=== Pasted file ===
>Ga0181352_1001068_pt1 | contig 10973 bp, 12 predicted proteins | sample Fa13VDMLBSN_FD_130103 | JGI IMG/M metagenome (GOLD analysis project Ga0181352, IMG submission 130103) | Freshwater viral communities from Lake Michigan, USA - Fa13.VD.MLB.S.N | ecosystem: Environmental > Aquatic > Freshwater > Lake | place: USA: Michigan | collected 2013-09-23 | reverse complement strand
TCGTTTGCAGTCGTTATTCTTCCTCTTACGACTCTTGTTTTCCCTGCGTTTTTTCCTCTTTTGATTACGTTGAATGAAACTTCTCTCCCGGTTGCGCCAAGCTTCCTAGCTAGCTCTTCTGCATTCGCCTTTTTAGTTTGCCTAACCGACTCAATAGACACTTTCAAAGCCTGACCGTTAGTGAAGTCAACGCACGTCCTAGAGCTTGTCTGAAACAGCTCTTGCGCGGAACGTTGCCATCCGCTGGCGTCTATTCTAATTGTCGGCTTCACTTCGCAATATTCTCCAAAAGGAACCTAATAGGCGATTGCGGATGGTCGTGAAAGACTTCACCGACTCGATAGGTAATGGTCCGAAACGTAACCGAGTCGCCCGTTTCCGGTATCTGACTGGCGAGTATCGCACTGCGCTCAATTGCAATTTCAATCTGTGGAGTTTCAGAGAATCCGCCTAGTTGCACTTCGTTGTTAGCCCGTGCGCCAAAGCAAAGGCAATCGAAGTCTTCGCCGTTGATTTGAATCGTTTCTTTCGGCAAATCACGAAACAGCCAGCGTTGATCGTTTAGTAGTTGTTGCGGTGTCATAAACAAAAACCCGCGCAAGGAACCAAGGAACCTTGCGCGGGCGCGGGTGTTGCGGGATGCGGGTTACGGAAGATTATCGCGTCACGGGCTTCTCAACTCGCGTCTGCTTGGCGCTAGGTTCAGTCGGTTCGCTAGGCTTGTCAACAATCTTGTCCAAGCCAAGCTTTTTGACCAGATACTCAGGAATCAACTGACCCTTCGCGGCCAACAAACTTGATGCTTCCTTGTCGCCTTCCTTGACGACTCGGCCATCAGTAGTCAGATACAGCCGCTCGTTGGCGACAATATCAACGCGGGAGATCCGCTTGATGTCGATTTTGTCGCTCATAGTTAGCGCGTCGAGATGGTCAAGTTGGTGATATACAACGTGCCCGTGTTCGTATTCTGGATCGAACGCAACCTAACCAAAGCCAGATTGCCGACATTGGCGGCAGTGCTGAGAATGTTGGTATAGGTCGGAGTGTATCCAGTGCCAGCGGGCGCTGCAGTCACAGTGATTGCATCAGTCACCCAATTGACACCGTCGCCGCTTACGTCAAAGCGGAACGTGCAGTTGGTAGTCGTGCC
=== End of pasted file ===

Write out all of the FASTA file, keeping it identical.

>Ga0181352_1001068_pt1 | contig 10973 bp, 12 predicted proteins | sample Fa13VDMLBSN_FD_130103 | JGI IMG/M metagenome (GOLD analysis project Ga0181352, IMG submission 130103) | Freshwater viral communities from Lake Michigan, USA - Fa13.VD.MLB.S.N | ecosystem: Environmental > Aquatic > Freshwater > Lake | place: USA: Michigan | collected 2013-09-23 | reverse complement strand
TCGTTTGCAGTCGTTATTCTTCCTCTTACGACTCTTGTTTTCCCTGCGTTTTTTCCTCTTTTGATTACGTTGAATGAAACTTCTCTCCCGGTTGCGCCAAGCTTCCTAGCTAGCTCTTCTGCATTCGCCTTTTTAGTTTGCCTAACCGACTCAATAGACACTTTCAAAGCCTGACCGTTAGTGAAGTCAACGCACGTCCTAGAGCTTGTCTGAAACAGCTCTTGCGCGGAACGTTGCCATCCGCTGGCGTCTATTCTAATTGTCGGCTTCACTTCGCAATATTCTCCAAAAGGAACCTAATAGGCGATTGCGGATGGTCGTGAAAGACTTCACCGACTCGATAGGTAATGGTCCGAAACGTAACCGAGTCGCCCGTTTCCGGTATCTGACTGGCGAGTATCGCACTGCGCTCAATTGCAATTTCAATCTGTGGAGTTTCAGAGAATCCGCCTAGTTGCACTTCGTTGTTAGCCCGTGCGCCAAAGCAAAGGCAATCGAAGTCTTCGCCGTTGATTTGAATCGTTTCTTTCGGCAAATCACGAAACAGCCAGCGTTGATCGTTTAGTAGTTGTTGCGGTGTCATAAACAAAAACCCGCGCAAGGAACCAAGGAACCTTGCGCGGGCGCGGGTGTTGCGGGATGCGGGTTACGGAAGATTATCGCGTCACGGGCTTCTCAACTCGCGTCTGCTTGGCGCTAGGTTCAGTCGGTTCGCTAGGCTTGTCAACAATCTTGTCCAAGCCAAGCTTTTTGACCAGATACTCAGGAATCAACTGACCCTTCGCGGCCAACAAACTTGATGCTTCCTTGTCGCCTTCCTTGACGACTCGGCCATCAGTAGTCAGATACAGCCGCTCGTTGGCGACAATATCAACGCGGGAGATCCGCTTGATGTCGATTTTGTCGCTCATAGTTAGCGCGTCGAGATGGTCAAGTTGGTGATATACAACGTGCCCGTGTTCGTATTCTGGATCGAACGCAACCTAACCAAAGCCAGATTGCCGACATTGGCGGCAGTGCTGAGAATGTTGGTATAGGTCGGAGTGTATCCAGTGCCAGCGGGCGCTGCAGTCACAGTGATTGCATCAGTCACCCAATTGACACCGTCGCCGCTTACGTCAAAGCGGAACGTGCAGTTGGTAGTCGTGCC